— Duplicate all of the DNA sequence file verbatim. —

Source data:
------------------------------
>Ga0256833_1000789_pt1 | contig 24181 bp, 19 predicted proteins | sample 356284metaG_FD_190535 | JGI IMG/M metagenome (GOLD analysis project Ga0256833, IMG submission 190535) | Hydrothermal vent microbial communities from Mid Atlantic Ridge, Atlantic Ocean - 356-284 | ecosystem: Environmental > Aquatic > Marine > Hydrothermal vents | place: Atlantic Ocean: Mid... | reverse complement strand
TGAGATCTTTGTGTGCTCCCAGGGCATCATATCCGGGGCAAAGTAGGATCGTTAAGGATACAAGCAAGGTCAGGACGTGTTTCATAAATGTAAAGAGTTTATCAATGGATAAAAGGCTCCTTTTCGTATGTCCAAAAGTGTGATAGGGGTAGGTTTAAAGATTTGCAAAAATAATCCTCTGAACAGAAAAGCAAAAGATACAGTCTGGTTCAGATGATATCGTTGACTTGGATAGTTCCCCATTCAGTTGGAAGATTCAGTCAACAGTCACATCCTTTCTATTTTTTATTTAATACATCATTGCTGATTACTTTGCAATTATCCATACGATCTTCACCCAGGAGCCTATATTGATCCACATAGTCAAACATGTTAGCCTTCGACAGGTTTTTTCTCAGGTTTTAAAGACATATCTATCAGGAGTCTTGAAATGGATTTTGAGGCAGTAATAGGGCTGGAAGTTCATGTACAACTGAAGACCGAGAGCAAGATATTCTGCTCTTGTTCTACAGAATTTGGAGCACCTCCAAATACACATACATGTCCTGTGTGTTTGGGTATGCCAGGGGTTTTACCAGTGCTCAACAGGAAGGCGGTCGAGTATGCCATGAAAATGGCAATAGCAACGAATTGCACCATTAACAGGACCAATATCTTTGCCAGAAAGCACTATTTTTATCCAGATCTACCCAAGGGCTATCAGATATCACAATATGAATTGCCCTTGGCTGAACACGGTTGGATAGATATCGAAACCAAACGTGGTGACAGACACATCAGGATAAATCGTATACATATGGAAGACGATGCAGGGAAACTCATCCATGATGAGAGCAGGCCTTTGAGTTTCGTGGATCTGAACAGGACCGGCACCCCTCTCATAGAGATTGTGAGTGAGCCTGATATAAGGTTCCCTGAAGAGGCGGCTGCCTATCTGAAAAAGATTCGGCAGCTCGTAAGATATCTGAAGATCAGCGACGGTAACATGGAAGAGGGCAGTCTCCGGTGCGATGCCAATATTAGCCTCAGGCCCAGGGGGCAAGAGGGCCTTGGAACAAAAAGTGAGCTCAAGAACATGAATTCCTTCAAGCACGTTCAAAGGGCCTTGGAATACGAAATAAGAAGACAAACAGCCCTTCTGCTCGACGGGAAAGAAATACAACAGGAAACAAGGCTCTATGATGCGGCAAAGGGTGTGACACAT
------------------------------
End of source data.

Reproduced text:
>Ga0256833_1000789_pt1 | contig 24181 bp, 19 predicted proteins | sample 356284metaG_FD_190535 | JGI IMG/M metagenome (GOLD analysis project Ga0256833, IMG submission 190535) | Hydrothermal vent microbial communities from Mid Atlantic Ridge, Atlantic Ocean - 356-284 | ecosystem: Environmental > Aquatic > Marine > Hydrothermal vents | place: Atlantic Ocean: Mid... | reverse complement strand
TGAGATCTTTGTGTGCTCCCAGGGCATCATATCCGGGGCAAAGTAGGATCGTTAAGGATACAAGCAAGGTCAGGACGTGTTTCATAAATGTAAAGAGTTTATCAATGGATAAAAGGCTCCTTTTCGTATGTCCAAAAGTGTGATAGGGGTAGGTTTAAAGATTTGCAAAAATAATCCTCTGAACAGAAAAGCAAAAGATACAGTCTGGTTCAGATGATATCGTTGACTTGGATAGTTCCCCATTCAGTTGGAAGATTCAGTCAACAGTCACATCCTTTCTATTTTTTATTTAATACATCATTGCTGATTACTTTGCAATTATCCATACGATCTTCACCCAGGAGCCTATATTGATCCACATAGTCAAACATGTTAGCCTTCGACAGGTTTTTTCTCAGGTTTTAAAGACATATCTATCAGGAGTCTTGAAATGGATTTTGAGGCAGTAATAGGGCTGGAAGTTCATGTACAACTGAAGACCGAGAGCAAGATATTCTGCTCTTGTTCTACAGAATTTGGAGCACCTCCAAATACACATACATGTCCTGTGTGTTTGGGTATGCCAGGGGTTTTACCAGTGCTCAACAGGAAGGCGGTCGAGTATGCCATGAAAATGGCAATAGCAACGAATTGCACCATTAACAGGACCAATATCTTTGCCAGAAAGCACTATTTTTATCCAGATCTACCCAAGGGCTATCAGATATCACAATATGAATTGCCCTTGGCTGAACACGGTTGGATAGATATCGAAACCAAACGTGGTGACAGACACATCAGGATAAATCGTATACATATGGAAGACGATGCAGGGAAACTCATCCATGATGAGAGCAGGCCTTTGAGTTTCGTGGATCTGAACAGGACCGGCACCCCTCTCATAGAGATTGTGAGTGAGCCTGATATAAGGTTCCCTGAAGAGGCGGCTGCCTATCTGAAAAAGATTCGGCAGCTCGTAAGATATCTGAAGATCAGCGACGGTAACATGGAAGAGGGCAGTCTCCGGTGCGATGCCAATATTAGCCTCAGGCCCAGGGGGCAAGAGGGCCTTGGAACAAAAAGTGAGCTCAAGAACATGAATTCCTTCAAGCACGTTCAAAGGGCCTTGGAATACGAAATAAGAAGACAAACAGCCCTTCTGCTCGACGGGAAAGAAATACAACAGGAAACAAGGCTCTATGATGCGGCAAAGGGTGTGACACAT